Google+ is all the rage these days as the next big thing in social media. In their own way, they’ve tried to say they’re not a social networking site, but that’s like saying vanilla pudding isn’t pudding (okay, I might say that from time to time since I only like chocolate).

First let’s talk about what Google+ is, because so many people have different opinions. In a way it reminds me of Facebook when I first signed on. It’s fairly clean and crisp, probably too much for me. Most people who are there now either got there via an invite or have some kind of Google account other than just Gmail. Someone tried to send me an invite when I kind of didn’t care and then she told me about it, so all I did was pull up the link to the site, which is http://plus.google.com and it let me create an account.

When you get there, you’ll find that some people have probably already added you in some fashion to what are called “circles”. There are some default circles already such as Friends, Family and Acquaintances, and you’re allowed to create other circles. The purpose is to be able to categorize people so that you can then determine who you want to follow or contact specifically if you’re not in the mood to follow everyone. You can put people in more than one circle if you want to, something I might have to think about doing.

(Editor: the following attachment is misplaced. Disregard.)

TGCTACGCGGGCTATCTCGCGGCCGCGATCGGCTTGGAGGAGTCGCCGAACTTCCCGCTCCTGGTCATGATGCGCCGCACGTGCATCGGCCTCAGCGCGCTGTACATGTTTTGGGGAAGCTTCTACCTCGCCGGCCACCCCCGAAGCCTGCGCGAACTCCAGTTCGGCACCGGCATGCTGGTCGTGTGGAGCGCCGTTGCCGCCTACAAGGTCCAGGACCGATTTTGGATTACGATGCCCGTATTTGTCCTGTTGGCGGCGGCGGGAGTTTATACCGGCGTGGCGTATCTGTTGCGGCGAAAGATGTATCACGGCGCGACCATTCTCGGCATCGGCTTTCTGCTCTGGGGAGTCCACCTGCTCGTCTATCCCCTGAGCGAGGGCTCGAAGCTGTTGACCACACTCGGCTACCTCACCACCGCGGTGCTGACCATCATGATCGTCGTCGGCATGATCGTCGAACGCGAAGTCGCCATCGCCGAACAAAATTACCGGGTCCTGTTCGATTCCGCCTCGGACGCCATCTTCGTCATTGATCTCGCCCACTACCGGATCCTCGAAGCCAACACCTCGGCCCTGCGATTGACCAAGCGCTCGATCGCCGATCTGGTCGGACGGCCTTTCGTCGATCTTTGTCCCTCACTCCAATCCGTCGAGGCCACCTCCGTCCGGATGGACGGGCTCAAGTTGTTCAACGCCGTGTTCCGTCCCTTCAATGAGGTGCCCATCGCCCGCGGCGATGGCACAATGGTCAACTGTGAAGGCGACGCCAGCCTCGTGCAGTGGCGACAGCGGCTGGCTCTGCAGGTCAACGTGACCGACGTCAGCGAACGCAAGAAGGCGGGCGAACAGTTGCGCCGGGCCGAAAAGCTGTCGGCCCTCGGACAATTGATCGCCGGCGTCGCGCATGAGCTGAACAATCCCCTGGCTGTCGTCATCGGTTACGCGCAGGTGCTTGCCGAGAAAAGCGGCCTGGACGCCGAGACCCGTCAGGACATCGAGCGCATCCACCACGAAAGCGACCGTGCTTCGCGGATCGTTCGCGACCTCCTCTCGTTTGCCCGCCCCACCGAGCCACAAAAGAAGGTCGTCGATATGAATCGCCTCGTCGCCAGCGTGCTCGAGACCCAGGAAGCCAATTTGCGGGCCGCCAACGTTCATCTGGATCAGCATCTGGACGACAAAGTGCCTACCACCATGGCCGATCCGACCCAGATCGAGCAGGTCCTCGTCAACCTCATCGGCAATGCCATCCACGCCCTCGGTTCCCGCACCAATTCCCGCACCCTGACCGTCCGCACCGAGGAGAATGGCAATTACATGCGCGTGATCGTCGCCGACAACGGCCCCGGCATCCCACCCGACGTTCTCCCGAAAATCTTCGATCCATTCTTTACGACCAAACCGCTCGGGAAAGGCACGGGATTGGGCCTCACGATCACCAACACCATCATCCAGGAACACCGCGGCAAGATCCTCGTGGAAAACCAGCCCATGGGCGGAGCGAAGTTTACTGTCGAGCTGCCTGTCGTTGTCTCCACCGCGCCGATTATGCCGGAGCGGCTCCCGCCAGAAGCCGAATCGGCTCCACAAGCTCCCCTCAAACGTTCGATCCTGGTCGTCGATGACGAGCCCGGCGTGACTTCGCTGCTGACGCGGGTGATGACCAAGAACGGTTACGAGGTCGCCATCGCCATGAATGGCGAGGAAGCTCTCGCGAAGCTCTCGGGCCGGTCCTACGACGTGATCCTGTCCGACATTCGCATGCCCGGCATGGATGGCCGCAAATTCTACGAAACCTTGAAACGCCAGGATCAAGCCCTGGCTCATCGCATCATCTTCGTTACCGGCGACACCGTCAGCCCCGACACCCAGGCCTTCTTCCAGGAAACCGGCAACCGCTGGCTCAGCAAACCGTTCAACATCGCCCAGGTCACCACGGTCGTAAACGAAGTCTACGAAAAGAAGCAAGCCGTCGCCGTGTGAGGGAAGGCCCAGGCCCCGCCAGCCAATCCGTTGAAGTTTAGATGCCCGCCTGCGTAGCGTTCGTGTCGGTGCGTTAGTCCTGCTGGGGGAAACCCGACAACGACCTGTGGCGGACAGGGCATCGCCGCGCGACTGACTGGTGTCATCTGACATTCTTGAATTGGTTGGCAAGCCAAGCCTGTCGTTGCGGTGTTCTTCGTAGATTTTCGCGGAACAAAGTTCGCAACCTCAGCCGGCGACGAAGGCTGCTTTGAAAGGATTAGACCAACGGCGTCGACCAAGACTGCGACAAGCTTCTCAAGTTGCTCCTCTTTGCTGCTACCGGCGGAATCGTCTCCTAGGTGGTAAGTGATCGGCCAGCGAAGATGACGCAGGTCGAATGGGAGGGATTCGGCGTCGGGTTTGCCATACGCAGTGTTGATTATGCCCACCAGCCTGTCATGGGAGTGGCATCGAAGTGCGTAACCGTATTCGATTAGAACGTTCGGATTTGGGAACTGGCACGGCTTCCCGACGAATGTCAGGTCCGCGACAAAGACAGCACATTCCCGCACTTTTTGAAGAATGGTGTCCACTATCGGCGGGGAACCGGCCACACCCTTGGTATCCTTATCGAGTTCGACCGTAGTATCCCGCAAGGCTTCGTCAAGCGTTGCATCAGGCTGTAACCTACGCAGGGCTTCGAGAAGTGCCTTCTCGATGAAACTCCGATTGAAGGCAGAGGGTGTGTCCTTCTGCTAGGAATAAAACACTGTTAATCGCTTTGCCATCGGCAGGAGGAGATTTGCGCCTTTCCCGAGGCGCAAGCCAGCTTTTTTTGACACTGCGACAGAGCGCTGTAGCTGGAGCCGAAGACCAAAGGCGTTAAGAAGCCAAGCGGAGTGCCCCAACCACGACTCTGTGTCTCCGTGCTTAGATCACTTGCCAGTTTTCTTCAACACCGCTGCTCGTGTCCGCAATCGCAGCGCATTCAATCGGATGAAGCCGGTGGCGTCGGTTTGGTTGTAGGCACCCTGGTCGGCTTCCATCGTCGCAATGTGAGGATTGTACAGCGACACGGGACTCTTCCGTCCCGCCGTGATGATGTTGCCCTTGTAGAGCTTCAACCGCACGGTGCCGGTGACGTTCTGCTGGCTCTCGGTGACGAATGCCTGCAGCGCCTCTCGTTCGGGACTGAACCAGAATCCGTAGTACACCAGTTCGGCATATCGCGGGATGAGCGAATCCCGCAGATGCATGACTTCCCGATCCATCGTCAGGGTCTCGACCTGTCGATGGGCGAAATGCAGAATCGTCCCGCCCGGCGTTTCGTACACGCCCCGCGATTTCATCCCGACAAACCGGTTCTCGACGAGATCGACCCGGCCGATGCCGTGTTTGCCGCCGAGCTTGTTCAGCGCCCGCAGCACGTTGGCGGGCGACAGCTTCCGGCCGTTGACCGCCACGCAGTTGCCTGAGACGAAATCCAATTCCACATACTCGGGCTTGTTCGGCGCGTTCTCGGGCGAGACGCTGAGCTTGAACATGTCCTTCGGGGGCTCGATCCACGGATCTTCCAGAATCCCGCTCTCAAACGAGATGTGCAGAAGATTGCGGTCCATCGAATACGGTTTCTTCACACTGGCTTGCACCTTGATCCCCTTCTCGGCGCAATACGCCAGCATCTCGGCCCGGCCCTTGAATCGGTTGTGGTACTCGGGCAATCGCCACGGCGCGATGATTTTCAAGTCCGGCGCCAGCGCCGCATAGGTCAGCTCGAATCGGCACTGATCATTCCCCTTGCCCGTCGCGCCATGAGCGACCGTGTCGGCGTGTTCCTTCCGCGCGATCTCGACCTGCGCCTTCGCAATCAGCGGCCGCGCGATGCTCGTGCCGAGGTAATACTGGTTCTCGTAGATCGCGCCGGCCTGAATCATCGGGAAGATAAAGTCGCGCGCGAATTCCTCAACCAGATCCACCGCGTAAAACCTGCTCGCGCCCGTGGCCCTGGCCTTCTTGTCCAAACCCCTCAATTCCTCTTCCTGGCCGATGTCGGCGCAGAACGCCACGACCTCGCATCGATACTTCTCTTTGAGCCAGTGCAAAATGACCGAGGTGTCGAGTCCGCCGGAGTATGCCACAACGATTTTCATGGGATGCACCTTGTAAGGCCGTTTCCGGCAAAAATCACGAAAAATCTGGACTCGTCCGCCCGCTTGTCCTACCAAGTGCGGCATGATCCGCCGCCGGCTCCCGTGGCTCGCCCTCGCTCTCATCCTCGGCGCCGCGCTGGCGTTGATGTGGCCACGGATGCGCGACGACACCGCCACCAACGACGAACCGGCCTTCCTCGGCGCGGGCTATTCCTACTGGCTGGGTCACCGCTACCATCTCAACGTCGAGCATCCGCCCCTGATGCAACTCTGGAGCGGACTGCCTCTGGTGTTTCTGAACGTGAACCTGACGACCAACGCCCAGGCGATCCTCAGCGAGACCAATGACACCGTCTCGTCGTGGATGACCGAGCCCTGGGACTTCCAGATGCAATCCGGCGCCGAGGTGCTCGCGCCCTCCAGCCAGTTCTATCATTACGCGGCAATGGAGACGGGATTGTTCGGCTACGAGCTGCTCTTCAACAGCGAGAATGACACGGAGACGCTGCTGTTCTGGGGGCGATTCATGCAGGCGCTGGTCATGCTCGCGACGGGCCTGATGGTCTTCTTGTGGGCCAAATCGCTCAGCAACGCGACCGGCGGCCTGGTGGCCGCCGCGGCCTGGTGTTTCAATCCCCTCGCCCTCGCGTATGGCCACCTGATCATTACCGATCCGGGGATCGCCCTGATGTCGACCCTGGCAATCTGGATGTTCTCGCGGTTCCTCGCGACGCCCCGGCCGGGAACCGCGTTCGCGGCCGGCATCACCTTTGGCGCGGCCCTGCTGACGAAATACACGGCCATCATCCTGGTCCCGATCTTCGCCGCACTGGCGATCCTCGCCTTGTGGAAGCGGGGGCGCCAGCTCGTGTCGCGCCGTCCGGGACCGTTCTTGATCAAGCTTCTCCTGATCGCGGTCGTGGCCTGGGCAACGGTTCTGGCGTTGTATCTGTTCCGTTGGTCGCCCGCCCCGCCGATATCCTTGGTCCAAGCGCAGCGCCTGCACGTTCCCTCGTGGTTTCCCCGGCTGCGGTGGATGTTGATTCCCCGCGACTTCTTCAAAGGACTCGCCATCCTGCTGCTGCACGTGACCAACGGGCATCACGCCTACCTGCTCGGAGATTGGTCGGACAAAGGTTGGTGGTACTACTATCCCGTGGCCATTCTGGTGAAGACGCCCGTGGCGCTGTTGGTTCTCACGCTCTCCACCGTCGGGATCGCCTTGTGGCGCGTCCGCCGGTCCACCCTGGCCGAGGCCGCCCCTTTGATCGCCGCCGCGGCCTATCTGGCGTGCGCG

It also handles people you don’t know differently than Facebook. You can hide or block those people, or you can create a circle to put those people in if you so choose. I created a circle I call “Unsure Folks” until I can figure out if I know them or not. I’ve yet to determine if you can de-list those folks later on if you decide you don’t want them around, but I have learned that you can remove someone from any circle by dragging their image out of the circle and popping them into the netherworld.

Actually, saying that makes little sense until you’re actually on the site, but you can either drag people’s images to a circle and drag them back or you can hover over people’s images and this menu comes up giving you the option of putting them into a particular circle. By the way, people never know what circle you’ve put them in or whether you’ve put them in a circle to begin with.

Okay, enough of that; you can learn more from many other areas, including the little video I’ve put at the bottom. Even in the video, the guy begins by calling it “Facebook killer”. Let’s explore this and other things I’ve been hearing.

There are a lot of folks touting this thing as the social network that’s going to kill Facebook, Twitter, and possibly LinkedIn, since MySpace is pretty much dead. I’m not sure I agree, and I wish I could see what everyone else is seeing.

For instance, I still prefer Twitter because it’s so “instant”; Google+ isn’t quite there yet.

I’m not going to say I prefer Facebook but it’s a totally different animal. There are some groups on Facebook that have great interaction but many are fairly dead. People are saying group conversations on Google+ are much better but I think it depends on the group. For instance, there’s a group of Syracuse University folks who think this is the cat’s meow (I wonder where that phrase came from) but then they’re all talking amongst themselves and they already know each other so that works just fine.